Ozone and lung remodeling
More than 4 in 10 US people live in areas with unhealthy levels of ozone. The San Joaquin Valley (SJV) is a hot spot of high ozone exposures. Four of the top 7 most ozone polluted cities in the US are in the SJV where ozone affects more than 1 million children. Ozone exposure during childhood alters lung growth â even healthy young adults from high ozone environments have decreased lung function â yet the mechanisms are little understood. Much research hasÂ focused on ozone exacerbation of asthma. Dr.
Behavioral and neuroimaging phenotypes following early life pesticide exposure
Worldwide, organophosphate pesticides are the most commonly used class of pesticides. Epidemiological studies have linkedÂ their use to autism, attention deficit hyperactivity disorder, developmental delay, and other neurodevelopmental disorders. Currently, the impactsÂ of early-life exposure to low doses that are representative ofÂ what people and,Â in particular, pregnant women and children may experience, have not been well-studied. Dr.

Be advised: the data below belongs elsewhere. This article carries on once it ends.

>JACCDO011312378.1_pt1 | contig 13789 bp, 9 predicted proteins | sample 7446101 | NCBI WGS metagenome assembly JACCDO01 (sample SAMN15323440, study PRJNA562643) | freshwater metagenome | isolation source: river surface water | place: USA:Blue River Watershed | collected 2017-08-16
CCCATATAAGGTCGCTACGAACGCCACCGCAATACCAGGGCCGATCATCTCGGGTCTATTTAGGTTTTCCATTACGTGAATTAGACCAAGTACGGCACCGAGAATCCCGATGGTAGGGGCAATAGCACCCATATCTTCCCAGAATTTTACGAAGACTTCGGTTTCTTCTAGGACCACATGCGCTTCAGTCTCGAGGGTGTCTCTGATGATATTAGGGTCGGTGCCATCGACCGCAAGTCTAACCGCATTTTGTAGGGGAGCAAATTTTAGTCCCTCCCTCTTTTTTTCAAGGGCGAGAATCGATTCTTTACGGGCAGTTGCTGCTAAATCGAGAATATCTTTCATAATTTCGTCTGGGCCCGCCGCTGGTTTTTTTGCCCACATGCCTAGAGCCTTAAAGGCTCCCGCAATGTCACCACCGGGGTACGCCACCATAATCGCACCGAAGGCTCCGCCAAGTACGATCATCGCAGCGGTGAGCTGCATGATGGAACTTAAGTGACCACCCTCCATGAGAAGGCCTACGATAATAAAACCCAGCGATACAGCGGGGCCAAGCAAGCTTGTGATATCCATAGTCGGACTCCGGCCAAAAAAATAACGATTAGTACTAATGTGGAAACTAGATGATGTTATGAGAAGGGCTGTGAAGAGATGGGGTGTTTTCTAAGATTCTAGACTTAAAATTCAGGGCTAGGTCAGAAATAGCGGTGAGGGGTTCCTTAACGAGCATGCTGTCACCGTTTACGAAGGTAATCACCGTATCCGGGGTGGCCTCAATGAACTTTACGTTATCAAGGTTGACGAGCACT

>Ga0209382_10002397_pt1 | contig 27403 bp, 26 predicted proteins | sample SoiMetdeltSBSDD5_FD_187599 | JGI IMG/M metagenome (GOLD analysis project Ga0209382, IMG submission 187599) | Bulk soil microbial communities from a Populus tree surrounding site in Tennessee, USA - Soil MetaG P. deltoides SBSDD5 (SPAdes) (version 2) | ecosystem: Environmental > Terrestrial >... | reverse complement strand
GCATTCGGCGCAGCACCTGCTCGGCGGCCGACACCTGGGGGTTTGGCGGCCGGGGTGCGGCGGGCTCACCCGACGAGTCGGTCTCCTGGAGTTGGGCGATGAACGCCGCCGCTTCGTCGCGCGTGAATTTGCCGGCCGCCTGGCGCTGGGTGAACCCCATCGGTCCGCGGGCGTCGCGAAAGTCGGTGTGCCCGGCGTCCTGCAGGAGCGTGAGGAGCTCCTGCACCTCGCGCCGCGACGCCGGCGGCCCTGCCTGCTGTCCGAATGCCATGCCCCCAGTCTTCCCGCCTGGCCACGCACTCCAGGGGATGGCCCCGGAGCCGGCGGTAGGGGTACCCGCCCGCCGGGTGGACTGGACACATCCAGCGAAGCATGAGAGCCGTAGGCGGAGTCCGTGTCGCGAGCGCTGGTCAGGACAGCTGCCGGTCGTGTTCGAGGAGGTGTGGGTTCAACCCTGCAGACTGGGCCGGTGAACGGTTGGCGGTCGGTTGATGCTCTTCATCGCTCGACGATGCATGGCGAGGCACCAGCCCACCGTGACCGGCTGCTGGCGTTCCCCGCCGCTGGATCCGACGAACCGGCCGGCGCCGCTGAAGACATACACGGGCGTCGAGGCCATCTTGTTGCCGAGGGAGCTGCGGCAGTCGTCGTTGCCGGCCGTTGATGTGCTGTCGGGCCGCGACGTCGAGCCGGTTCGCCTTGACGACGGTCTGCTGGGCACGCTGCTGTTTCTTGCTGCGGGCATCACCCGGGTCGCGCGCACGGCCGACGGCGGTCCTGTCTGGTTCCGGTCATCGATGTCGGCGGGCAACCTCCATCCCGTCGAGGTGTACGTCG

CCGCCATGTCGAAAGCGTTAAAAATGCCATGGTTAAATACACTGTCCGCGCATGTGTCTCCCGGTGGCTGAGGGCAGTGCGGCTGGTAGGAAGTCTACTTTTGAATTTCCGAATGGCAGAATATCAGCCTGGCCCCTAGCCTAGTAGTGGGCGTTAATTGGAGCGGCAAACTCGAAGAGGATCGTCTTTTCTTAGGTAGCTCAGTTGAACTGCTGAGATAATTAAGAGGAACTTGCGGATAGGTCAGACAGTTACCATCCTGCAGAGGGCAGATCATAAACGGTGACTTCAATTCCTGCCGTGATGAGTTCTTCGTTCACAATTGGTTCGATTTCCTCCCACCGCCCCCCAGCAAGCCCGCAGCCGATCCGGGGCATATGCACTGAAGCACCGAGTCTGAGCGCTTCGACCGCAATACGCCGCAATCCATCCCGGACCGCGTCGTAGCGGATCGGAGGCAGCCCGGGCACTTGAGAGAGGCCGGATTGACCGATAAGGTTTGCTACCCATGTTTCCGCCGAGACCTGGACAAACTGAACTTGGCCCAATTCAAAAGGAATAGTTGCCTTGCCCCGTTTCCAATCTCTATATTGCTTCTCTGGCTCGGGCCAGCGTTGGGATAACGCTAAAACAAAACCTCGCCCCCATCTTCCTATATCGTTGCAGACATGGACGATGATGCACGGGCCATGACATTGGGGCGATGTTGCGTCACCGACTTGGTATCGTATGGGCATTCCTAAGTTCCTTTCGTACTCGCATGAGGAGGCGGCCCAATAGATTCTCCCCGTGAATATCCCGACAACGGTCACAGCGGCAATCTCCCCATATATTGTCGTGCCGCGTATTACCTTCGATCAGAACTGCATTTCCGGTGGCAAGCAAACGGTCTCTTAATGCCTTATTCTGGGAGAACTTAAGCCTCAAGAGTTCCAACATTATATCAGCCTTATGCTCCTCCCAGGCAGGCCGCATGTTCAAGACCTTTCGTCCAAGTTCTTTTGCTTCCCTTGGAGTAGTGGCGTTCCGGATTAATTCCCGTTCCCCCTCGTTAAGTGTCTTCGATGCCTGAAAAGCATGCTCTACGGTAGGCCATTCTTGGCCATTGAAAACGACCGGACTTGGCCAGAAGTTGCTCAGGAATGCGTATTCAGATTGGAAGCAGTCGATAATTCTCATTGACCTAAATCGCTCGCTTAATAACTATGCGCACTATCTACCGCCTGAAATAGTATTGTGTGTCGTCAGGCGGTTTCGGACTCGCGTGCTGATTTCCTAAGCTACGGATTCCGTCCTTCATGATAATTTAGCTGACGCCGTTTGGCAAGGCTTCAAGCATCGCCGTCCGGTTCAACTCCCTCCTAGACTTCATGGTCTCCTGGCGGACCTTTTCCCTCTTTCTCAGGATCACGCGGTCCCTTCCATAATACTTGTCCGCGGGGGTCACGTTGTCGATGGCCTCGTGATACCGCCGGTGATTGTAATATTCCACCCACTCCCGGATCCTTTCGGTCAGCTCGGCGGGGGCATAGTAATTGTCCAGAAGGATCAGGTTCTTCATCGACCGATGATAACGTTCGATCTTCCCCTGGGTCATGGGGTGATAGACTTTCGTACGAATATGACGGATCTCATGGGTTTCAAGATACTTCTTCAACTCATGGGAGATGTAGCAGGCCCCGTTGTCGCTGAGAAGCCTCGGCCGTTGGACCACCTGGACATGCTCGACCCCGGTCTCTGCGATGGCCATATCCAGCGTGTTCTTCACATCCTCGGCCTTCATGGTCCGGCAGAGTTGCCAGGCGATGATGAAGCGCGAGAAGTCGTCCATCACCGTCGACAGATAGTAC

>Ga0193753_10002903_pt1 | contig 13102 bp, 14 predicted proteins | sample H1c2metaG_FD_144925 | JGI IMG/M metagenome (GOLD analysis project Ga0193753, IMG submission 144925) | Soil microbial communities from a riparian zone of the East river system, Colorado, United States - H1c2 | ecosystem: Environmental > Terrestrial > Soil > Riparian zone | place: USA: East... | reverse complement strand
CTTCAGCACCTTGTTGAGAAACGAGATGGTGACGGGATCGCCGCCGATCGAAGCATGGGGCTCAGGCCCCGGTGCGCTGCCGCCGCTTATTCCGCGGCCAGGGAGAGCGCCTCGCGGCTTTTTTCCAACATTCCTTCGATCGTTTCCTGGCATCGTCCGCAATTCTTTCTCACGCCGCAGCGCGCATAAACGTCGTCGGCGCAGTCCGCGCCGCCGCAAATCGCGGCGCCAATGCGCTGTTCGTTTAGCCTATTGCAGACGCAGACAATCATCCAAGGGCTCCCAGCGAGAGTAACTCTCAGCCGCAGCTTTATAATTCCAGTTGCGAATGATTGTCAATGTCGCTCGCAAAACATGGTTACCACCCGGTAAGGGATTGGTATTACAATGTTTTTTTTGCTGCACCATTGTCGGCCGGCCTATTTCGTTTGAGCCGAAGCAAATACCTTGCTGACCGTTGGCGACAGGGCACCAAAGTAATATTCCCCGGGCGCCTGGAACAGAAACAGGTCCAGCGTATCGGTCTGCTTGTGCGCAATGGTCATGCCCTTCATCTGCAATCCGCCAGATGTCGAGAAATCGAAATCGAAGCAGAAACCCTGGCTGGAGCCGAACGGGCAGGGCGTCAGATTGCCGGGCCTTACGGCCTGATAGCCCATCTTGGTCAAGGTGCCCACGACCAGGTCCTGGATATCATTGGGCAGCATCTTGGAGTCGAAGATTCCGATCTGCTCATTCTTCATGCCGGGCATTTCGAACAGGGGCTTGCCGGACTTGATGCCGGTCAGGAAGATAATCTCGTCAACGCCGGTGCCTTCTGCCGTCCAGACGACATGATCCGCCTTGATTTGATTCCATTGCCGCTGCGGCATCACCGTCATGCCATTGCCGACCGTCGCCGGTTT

Effects of atrazine on the developing ovary
Atrazine,Â a widely used weed killer is a common contaminant found inÂ drinking water. Atrazine is a member of a family of chemicals called the xenoestrogens that mimic the hormone estrogen and thereby disrupt endocrine function. AnotherÂ xenoestrogen, bisphenol-A (BPA), causesÂ problems in female reproduction. BPAÂ leads to a âgrand-maternal effectâ that increases the likelihood of developmental problemsÂ in grandchildren.
Noninvasive imaging of immune responses induced by environmental pollutants
Exposure to air pollutants and particulate matter (PM) contribute to an increased riskÂ for cardiovascular and pulmonary health problems resulting from chronic inflammation. Dr. Chris Vogel is usingÂ a new method for noninvasive imaging of immune responses, Positron Emission Tomography (PET) and magnetic resonance imaging (MRI). The goal of the project is to identify the specific sites of inflammation following exposure to particulate matter and potentially other types of environmental exposures.
The UC Davis EHS Center Pilot Projects Program is pleased to announce recipients ofÂ the 2017-2018 pilot awards:
Developmental exposure to organophosphorus pesticides to evaluate airway hyperreactivity - Principal Investigator:Â Ana Cristina Grodzki, PhD (Department of Molecular Biosciences)
Immune mechanisms of ozone-induced lung inflammation in non-human primates - Principal Investigator:Â Angela Haczku, MD, PhD (Department of Internal Medicine: Pulmonary and Critical Care Medicine)
Effects of atrazine on the developing ov